Of course, if we start to apply words and phrases like ‘discernment’, ‘taste’ and ‘conspicuous flaunting’, no strata of American popular culture is likely emerge in a favorable light.


18 Comments

  1. Slouch

    Why should anyone give a shit if you think we’re in the Golden Age of brewing?

    Reply
    • Ding

      No reason. Just stating my honestly held, frank opinion.

      Reply
  2. Ben

    I agree with a lot of what you’re talkin’ about here Ding. But in terms of statistics, (forgive me if I’m ignorant) weren’t most of the breweries of 1915 more local brew-pub type establishments rather than distributing breweries as we know them today? But alas, in the end it makes little difference as many of these breweries have jumped of the craft beer wagon and produce weak to mediocre brews.

    Reply
    • Ding

      Well it’s obviously true that we are talking about a different distribution of types of breweries as a whole when comparing 1915 and 2011, but nevertheless I think it makes for an interesting comparison.

      Reply
    • Jess Kidden

      @ Ben – “…weren’t most of the breweries of 1915 more local brew-pub type establishments rather than distributing breweries…”

      It’s actually just the opposite. Today, the majority of “breweries” are brewpubs which, by law in many states, can only sell their beer on-site at their brewery-restaurant (over 1,000 of the 1759 total- according to Brewers Association’s figures).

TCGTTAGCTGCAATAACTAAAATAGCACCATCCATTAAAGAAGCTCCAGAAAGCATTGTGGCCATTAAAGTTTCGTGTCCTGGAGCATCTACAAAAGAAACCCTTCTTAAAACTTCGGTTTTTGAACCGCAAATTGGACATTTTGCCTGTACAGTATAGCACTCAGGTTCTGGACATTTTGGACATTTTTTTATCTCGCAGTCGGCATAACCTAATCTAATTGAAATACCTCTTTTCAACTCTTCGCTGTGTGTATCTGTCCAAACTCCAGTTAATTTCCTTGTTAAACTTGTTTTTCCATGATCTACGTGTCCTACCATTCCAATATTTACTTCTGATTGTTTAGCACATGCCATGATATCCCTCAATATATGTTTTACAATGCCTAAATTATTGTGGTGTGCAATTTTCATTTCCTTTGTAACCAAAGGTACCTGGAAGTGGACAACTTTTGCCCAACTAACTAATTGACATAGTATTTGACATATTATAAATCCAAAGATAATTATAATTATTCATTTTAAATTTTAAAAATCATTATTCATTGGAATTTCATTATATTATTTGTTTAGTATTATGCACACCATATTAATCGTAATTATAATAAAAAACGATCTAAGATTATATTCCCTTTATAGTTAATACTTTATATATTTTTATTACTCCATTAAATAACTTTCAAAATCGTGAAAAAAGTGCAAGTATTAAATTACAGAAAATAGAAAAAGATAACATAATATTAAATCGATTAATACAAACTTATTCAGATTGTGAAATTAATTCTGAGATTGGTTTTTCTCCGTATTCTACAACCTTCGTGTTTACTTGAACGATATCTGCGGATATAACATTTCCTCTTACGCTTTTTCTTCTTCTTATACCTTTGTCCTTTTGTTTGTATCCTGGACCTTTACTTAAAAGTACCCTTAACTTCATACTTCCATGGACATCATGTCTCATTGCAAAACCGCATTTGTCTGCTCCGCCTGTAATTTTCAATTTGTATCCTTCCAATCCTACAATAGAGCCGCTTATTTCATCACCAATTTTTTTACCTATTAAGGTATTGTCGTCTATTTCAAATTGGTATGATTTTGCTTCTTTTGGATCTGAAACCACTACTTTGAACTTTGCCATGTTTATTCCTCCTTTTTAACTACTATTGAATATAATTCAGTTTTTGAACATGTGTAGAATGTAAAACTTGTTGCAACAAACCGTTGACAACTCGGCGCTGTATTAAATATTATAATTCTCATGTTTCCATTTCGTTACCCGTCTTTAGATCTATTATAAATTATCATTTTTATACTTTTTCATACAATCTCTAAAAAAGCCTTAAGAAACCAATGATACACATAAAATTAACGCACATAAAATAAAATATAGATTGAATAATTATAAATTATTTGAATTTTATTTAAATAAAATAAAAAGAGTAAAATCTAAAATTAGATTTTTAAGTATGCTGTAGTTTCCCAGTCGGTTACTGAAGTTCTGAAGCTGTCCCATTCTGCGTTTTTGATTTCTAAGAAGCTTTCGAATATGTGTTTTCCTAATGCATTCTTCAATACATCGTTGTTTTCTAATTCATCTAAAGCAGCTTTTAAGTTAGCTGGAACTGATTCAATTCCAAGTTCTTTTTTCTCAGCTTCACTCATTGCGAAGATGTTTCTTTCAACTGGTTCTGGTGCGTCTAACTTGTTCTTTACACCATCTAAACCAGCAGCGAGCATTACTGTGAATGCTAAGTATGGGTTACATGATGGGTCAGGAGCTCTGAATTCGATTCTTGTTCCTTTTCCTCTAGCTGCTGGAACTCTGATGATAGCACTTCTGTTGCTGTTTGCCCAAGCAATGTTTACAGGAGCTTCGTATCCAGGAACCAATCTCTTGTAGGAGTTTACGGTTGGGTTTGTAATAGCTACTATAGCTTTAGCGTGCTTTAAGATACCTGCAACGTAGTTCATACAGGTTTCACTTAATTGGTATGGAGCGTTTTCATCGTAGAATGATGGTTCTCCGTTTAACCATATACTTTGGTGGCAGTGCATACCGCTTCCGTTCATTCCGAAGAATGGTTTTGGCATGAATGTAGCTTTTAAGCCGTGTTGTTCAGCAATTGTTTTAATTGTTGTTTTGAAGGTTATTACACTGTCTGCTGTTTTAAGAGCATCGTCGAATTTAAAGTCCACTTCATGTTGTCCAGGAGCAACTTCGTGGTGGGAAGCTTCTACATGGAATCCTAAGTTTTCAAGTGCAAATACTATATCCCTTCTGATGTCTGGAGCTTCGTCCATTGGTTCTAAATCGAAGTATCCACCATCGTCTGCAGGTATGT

In the pre-Prohibition era of the 20th century, what today we call “brewpubs” probably no longer existed. Sure, many of the breweries were very small and with a very local distribution, and a fair percentage were keg only with no bottling line, but they weren’t limited to only one retail outlet, where selling beer is often secondary to the food side of the business.

      Subtract the brewpubs from today’s totals, and the US is really back to 1930’s Repeal era numbers of around 700 brewing companies. But even that comparison ignores the near 80% of the market controlled by just the top 2 – Anheuser Busch-inBev and MillerCoors. The Top *Ten* breweries in the late ’30’s, by contrast, had under 20% market share, the Top Two (A-B and Schlitz or Pabst, depending on year) around 7-8%.

      Reply
      • Ben

        Sweet- thanks for the knowledge bomb. I truly appreciate it and stand corrected.

  3. Nathan B